From November 1st to 6th I was at Paris Games Week to present Neverlooted Dungeon. It was my first participation in a physical event, and it was a very intense experience. The event was open on the 1st exclusively to VIPs from 5:30 p.m. to 10:30 p.m., then from November 2 to 6 from 8:30 a.m. to 6:30 p.m.
For more than 55 hours, I held a booth with 2 PCs offering a demo of Neverlooted Dungeon specially designed for the occasion. As a solo game dev, I was alone to handle all the event. I had no idea how much difficult it would be, but in the end it was tiring but pretty fun. I offer you in this long post a little look behind the scenes.
Jeux Made In France
For Paris Games Week, I was part of Jeux Made In France, an organization that promotes French video games. In the area, there were big French publishers with big booths, and smaller booths for independent studios, including mine.
I must say that they did an excellent job, and without all this support I would never have been able to participate in such an event. They took care of all the logistics, with the creation and installation of a booth, the supply of equipment, the printing of visuals, etc. Volunteers were there to set up and take down the booths, and also to provide a helping hand to the exhibitors throughout the event. In addition, there was a stage where interviews and presentations took place. I myself participated in an interview on the last day.
Day 1 – Preparation
I arrived at the PGW on November 1 in the morning to prepare my booth. Its positioning was better than I imagined on the maps, and the impression of the large banner was pretty decent, even if a little dark. I quickly set up the demos and everything worked perfectly, which was a big relief!
I took advantage of the remaining time before opening night to wander around and meet other exhibitors. All the booths were still under construction with many people running in all directions. A few minutes before the opening, some booths were still far from being ready, with for example unrolled carpets and missing decorative elements.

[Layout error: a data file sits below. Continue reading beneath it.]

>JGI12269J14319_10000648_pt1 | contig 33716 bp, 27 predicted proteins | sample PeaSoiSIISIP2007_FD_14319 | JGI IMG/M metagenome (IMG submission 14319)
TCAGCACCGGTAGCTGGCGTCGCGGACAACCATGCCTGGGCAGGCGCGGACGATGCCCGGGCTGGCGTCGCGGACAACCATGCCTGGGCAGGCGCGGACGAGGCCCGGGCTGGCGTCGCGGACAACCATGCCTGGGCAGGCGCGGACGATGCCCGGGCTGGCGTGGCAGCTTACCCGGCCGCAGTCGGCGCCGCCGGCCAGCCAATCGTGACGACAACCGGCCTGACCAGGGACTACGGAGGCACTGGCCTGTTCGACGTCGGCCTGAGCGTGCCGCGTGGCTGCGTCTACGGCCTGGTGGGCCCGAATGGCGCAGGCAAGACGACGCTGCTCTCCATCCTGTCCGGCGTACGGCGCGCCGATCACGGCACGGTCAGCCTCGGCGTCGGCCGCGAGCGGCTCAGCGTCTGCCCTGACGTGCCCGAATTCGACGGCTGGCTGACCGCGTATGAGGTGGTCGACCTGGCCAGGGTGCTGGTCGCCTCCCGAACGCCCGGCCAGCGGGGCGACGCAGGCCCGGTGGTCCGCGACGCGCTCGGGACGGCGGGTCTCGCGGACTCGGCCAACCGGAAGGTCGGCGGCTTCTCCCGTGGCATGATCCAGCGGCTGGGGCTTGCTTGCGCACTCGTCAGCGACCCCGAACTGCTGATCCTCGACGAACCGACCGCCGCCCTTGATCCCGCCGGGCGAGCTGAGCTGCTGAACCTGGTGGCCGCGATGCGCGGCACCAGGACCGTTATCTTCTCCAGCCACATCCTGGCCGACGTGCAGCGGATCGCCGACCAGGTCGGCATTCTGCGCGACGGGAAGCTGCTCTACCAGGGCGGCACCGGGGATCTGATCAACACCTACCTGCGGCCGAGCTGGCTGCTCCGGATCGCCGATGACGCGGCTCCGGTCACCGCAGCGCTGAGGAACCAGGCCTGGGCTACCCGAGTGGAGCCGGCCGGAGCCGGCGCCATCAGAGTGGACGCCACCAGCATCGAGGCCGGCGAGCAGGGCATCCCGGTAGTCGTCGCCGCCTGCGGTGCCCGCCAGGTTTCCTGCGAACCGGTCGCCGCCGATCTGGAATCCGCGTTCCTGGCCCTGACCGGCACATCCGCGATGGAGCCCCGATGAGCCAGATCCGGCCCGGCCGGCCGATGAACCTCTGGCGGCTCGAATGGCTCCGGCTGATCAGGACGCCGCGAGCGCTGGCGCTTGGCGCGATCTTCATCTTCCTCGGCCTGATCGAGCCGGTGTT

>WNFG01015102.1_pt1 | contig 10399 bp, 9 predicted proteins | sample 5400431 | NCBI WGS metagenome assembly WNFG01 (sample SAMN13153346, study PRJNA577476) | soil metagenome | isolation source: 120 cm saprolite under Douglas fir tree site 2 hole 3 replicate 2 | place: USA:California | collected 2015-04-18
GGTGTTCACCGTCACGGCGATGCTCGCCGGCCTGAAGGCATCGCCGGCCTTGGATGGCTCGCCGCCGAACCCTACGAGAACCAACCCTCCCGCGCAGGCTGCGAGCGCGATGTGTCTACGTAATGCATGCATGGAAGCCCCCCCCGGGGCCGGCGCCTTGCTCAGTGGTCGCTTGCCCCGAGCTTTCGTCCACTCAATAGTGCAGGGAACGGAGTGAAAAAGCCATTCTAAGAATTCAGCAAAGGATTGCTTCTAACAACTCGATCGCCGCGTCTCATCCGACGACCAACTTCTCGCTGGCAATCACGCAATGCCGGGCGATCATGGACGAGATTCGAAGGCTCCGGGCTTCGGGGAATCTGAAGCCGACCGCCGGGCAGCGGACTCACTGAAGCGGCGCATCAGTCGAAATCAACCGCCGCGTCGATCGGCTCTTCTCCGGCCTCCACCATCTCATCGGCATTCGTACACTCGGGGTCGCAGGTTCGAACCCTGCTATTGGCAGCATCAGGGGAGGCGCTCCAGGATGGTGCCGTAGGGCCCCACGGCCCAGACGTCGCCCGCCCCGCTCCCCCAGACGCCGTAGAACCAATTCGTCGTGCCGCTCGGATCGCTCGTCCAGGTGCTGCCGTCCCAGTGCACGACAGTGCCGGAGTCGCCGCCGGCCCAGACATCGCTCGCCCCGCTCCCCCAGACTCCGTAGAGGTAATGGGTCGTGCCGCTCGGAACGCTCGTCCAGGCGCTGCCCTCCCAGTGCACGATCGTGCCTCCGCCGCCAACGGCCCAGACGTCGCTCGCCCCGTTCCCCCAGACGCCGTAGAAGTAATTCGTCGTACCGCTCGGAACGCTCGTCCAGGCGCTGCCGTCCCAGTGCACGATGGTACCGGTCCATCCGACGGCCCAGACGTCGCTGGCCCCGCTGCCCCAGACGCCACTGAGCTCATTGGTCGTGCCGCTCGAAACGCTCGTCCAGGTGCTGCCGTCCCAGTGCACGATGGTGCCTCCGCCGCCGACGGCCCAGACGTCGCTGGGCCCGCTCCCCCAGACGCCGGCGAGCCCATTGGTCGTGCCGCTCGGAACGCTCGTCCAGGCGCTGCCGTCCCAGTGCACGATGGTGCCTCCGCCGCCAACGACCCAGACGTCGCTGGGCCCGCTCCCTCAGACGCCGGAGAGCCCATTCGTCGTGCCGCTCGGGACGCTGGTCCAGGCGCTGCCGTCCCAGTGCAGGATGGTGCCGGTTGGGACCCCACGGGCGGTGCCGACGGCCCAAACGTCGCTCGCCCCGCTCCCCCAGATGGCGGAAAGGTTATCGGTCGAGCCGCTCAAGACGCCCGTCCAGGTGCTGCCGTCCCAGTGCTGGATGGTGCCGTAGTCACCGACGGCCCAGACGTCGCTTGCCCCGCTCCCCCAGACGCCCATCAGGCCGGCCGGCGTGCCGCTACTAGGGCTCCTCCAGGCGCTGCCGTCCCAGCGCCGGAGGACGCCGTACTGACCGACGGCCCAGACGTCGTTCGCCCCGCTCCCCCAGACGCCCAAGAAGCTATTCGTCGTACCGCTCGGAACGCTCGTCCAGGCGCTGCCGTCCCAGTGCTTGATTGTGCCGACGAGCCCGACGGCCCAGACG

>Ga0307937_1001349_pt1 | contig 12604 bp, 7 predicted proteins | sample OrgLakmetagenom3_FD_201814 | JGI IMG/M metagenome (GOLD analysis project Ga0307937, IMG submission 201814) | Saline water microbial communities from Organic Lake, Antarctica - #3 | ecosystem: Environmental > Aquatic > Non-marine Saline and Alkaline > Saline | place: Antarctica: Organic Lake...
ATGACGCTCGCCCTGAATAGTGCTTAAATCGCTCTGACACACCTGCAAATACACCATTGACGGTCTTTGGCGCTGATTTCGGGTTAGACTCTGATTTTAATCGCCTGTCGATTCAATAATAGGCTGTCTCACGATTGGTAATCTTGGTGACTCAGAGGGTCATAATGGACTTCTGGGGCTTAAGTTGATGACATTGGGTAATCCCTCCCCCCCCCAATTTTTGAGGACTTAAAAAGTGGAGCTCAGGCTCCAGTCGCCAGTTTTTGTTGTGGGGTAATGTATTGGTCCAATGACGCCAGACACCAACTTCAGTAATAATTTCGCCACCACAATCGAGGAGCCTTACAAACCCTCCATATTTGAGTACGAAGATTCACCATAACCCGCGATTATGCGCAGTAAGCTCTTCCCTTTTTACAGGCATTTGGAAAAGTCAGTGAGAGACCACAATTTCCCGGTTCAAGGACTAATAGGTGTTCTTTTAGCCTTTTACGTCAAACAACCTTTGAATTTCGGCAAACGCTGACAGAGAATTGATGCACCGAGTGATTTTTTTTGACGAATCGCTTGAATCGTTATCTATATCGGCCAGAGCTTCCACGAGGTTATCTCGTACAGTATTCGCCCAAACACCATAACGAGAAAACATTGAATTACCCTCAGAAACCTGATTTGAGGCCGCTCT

Day 1 – VIP evening
The PGW began with a private opening evening from 5:30 p.m. to 10:30 p.m. When I was told about this opening night, I had imagined a large buffet-cocktail to discuss with the developers and the press. Absolutely not! It was in fact a completely classic opening, but reserved for the press and VIP visitors. So I held the booth like on other days and presented the game to passing visitors. Luckily, some volunteers got me some petit fours so that I could also enjoy the party a bit.
View from above, before the start of the event.
There was not much people that night.
The organizers of Paris Games Week estimate that there were around 150,000 visitors this year. This is less than the year 2019 with 319,000. However, the surface was reduced by 3, so there was a very dense crowd in Hall 1. Here is what I could see behind me while standing next to my booth.
And this is in an other place of the Hall 1.
My booth was located in a fairly restricted passageway. In the end, I’m quite happy with the attendance, because there were always people playing at both PCs and a few people watching, without being completely overwhelmed by the movements of the crowd. During almost the entire event, I was a few meters from the booth with my flyers to try to convince people to play the demo. The elevator pitch “do you want to explore a dungeon full of deadly traps” seemed to work well to catch people interest.
The first days, the demo had a small issue in its tutorial, and I spent my time giving the same instruction when players were stuck in the first minutes of the game. So I quickly decided to make a fix during the evening at the hotel. The next day, after the update, it’s a disaster, because a new, much more serious bug is happening all time: rats don not move anymore! Too bad, I put back the version of the day before. Finally, on the fourth day all the issues are corrected and I no longer have to tell anything to players, the demo plays very well on its own without any indication, and I can spend more time speaking with visitors.
Very close to the Jeux Made In France area was the large FNAC stage. They were amazingly loud for most of the day – it hard to hear at times without shouting in your ears. Sometimes I witnessed chaotic and noisy crowd movements, where tens or hundreds of people were running in all directions. These were often “fans” of some internet celebrities, following them screaming. Fortunately, I had a VIP pass, and I had the possibility to rest in the quiet VIP zone, in peace, and with a free coffee.
During the week, one of my computer suddenly stopped working. Fortunately, Jeux Made In France staff had a spare PC and in a few minutes the game was running again. Thanks Corentin for the help :)
Interview on Stage
On the last day, I was interviewed for 15 minutes by BillieChou. After a question/answer time, I commented on a 5min gameplay sequence illustrating a lot of the game’s possibilities, trying to convince the game is fun and not punishing. Even if I much prefer the tranquility of my office to being on stage, I was told that it went pretty well.